In 2012, the Royal Australian Mint released a "Gold Mini Money Coin Set" containing small .9999 fine gold versions of Australia's 1, 2, 5, 10, 20, and 50 and 1 and 2 dollar pieces. The set had a limited mintage of 2,000 specimens and initially retailed at A$550.00. As gold prices increased, however, this price eventually rose to A$590.00.

A .9999 gold proof set containing 1, 2, 5, 10, 20, and 50 cent coins became available through the Royal Australian Mint in 2016. An issue limit of 100 sets has been established, with each set selling for A$9,995.00. As of May 2017, examples are still available for purchase through the Royal Australian Mint.

The 2006 and 2016 coins are composed of .9999 fine gold and measure 5.61 grams in mass and 17.65 millimeters in diameter. The 2012 piece is also made of .9999 fine gold but is noticeably smaller, having a mass of 0.5 grams and diameter of 11.15 millimeters. All three coins have medallic alignment and a plain edge, and are round shape. The rims of both sides of each are raised and undecorated.

Silver coins (2011–2016)Edit
Australia 1 cent 2016 silver

2016 coin

In 2011, twenty-one years after the 1 and 2 cent piece were withdrawn from circulation, the Royal Australian Mint released a proof set containing .999 fine silver variants of the two coins. A maximum of 6,000 sets were sanctioned to be released, each selling for A$80.00.

A .999 silver proof set containing 1, 2, 5, 10, 20, and 50 cent coins became available through the Royal Australian Mint in 2016. An issue limit of 1966 sets was established.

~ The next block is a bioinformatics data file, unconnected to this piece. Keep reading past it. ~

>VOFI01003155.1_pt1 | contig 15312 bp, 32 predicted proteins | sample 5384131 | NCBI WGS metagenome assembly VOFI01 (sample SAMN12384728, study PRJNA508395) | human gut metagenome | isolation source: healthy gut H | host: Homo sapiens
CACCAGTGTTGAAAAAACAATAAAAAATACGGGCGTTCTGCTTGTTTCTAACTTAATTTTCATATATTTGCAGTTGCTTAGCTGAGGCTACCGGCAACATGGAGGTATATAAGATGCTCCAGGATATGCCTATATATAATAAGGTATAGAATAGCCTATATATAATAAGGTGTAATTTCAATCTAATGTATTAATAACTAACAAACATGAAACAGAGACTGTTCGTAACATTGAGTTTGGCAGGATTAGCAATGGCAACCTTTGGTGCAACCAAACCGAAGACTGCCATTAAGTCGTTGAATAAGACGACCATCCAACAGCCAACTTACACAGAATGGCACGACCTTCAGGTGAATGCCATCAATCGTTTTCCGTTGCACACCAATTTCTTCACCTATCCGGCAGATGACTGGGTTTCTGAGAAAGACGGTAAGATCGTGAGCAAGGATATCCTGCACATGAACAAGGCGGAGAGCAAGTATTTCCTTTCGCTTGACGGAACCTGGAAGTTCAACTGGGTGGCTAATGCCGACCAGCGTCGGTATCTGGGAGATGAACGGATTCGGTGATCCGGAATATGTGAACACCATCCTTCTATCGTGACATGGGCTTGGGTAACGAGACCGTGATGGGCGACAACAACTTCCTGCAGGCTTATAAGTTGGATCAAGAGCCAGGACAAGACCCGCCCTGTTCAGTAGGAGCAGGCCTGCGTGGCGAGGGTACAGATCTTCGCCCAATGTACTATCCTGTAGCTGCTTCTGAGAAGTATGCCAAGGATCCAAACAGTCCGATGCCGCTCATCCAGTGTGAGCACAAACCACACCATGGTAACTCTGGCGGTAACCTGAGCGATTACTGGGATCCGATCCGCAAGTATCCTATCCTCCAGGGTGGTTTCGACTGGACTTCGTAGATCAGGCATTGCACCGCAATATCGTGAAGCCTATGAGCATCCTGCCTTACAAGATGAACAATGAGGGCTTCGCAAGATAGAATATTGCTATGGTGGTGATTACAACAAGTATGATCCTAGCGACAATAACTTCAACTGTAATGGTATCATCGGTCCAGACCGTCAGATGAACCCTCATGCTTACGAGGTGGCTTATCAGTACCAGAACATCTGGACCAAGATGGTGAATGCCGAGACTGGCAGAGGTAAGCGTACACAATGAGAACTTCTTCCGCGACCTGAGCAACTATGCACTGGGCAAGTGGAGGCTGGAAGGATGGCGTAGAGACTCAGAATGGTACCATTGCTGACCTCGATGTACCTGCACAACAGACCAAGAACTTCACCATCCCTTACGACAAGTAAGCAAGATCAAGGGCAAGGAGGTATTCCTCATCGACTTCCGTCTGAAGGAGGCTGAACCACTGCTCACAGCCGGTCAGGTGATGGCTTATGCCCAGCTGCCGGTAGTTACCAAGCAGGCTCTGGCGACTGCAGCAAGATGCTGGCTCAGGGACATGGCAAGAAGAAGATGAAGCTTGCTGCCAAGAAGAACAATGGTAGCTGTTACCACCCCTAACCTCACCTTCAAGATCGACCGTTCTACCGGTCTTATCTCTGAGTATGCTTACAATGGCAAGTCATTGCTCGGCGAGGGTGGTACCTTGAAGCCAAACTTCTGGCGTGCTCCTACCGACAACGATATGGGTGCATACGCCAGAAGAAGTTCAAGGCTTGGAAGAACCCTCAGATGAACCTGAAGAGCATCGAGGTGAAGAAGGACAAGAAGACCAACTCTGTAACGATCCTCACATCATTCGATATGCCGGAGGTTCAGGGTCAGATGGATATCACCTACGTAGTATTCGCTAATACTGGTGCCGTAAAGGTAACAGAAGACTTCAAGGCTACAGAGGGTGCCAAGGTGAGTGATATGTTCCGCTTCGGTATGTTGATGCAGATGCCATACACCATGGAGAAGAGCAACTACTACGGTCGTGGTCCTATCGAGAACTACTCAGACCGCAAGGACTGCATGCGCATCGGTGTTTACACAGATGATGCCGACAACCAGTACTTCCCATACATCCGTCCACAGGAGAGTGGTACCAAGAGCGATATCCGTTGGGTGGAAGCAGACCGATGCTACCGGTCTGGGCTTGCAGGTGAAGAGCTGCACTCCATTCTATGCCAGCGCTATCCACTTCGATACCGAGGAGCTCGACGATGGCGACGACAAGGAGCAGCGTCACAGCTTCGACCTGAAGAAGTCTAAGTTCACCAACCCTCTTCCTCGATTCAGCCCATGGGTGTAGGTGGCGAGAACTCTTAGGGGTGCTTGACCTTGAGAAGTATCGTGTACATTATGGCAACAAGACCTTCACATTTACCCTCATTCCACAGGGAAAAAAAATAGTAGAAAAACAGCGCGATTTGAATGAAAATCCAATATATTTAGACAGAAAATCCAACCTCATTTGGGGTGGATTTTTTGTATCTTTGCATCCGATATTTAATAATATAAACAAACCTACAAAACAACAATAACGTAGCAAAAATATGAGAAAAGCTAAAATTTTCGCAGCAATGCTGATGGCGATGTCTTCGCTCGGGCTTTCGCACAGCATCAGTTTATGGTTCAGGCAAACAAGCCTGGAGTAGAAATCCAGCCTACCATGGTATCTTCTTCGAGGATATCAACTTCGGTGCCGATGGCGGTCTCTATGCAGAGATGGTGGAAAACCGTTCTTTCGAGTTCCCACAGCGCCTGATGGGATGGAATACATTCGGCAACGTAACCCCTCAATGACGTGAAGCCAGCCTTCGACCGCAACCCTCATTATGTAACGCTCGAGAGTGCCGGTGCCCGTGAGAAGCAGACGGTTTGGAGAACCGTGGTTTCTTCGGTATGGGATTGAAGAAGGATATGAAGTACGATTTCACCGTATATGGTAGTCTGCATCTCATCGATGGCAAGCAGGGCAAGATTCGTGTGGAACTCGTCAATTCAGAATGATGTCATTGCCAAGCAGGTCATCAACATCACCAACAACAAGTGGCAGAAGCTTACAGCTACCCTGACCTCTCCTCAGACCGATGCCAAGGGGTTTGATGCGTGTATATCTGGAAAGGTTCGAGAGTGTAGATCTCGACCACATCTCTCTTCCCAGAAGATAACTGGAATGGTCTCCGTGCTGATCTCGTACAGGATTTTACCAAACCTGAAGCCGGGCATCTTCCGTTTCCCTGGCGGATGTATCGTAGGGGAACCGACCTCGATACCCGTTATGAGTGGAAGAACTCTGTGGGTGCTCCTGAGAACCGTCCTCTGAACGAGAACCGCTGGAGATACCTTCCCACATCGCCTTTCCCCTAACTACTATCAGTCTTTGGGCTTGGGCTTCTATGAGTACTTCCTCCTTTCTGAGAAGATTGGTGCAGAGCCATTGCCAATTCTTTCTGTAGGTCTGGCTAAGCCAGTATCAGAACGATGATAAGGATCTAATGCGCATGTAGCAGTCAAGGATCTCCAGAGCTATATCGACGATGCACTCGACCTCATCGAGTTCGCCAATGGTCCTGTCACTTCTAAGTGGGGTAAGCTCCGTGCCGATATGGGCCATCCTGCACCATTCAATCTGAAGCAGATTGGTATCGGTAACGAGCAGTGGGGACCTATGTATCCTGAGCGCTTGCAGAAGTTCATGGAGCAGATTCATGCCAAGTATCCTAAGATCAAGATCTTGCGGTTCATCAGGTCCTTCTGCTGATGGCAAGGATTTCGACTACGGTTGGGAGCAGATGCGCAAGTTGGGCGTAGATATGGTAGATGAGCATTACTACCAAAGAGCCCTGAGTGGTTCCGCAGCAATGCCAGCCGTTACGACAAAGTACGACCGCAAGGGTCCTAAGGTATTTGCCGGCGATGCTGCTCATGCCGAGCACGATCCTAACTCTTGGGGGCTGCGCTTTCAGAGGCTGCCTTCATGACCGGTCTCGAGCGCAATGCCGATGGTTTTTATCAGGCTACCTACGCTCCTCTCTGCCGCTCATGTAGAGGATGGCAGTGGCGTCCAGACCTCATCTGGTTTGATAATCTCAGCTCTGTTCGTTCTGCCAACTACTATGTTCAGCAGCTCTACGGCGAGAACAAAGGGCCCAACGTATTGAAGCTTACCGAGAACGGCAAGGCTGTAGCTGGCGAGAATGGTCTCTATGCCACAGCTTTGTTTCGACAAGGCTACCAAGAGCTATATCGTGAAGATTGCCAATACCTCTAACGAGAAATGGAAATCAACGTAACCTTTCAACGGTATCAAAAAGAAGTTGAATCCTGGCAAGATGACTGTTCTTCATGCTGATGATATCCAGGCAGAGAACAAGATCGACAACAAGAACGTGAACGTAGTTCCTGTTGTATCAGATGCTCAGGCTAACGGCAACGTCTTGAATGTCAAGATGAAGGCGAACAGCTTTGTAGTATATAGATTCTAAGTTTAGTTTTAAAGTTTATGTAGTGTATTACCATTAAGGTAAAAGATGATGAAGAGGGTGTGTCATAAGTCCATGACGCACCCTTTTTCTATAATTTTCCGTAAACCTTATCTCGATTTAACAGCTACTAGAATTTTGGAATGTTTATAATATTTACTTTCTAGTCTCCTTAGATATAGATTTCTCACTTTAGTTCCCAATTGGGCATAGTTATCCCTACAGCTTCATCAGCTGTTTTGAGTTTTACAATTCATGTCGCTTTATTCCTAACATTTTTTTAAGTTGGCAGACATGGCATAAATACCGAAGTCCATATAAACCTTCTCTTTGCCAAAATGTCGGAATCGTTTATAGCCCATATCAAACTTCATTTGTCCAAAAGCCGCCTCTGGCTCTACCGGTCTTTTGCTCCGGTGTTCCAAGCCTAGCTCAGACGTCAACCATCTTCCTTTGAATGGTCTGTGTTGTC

The coins are composed of .999 fine silver and measure 2.93 grams in mass and 17.65 millimeters in diameter. They have medallic alignment and a plain edge, and are round in shape. The rims of both sides of each coin are raised and undecorated.

1966 Decimal Pattern commemorative coin (2009)Edit

Australia 1 cent 2009 pattern commem

2009 commemorative coin

In 1963, the Royal Australian Mint commissioned six artists to submit designs for the first series of Australian decimal coins. Among those artists was Andor Mészáros, a Hungarian-born sculptor who immigrated to Australia in 1939. The designs he drafted for the 1, 2, 5, 10, and 20 cent coins were leading contenders in the competition, but they were ultimately rejected in favor of Stuart Devlin's work.

Around 2009, Michael Mészáros (1945–), the son of Andor Mészáros, supplied the Perth Mint with his father's original plaster models for the 1963 competition. In honor of the elder Mészáros, later that year, the Perth Mint released a commemorative proof set containing 1, 2, 5, 10, and 20 cent pieces in Mészáros original designs. A maximum of 7,500 such sets was established by the Perth Mint, each initially selling for A$169.00.

The 1 cent piece of the series is composed of .999 fine silver and measures 2.43 grams in mass, 17.65 millimeters in diameter, and 3 millimeters in thickness. It has medallic alignment and a plain edge, and is round in shape. The rims of both sides of the coin are raised and undecorated.

Ian Rank-Broadley's portrait of Elizabeth II appears in the center of the obverse, his "IRB" initials engraved in small print below. Inscribed clockwise at the left rim is the caption "ELIZABETH II", and printed in the same direction at the right periphery is the state title "AUSTRALIA" followed by the Gregorian date of minting, "2009".

An illustration of the waratah (Telopea speciosissima), the floral emblem of New South Wales, is illustrated in the middle of the reverse. Superimposing the flower at the right side of the piece is a large numeral "1", which represents the coin's face value of 1 cent. Andor Mészáros' signature is included in small print below the waratah, near the bottom of the piece.

ReferencesEdit

Template:Australian dollar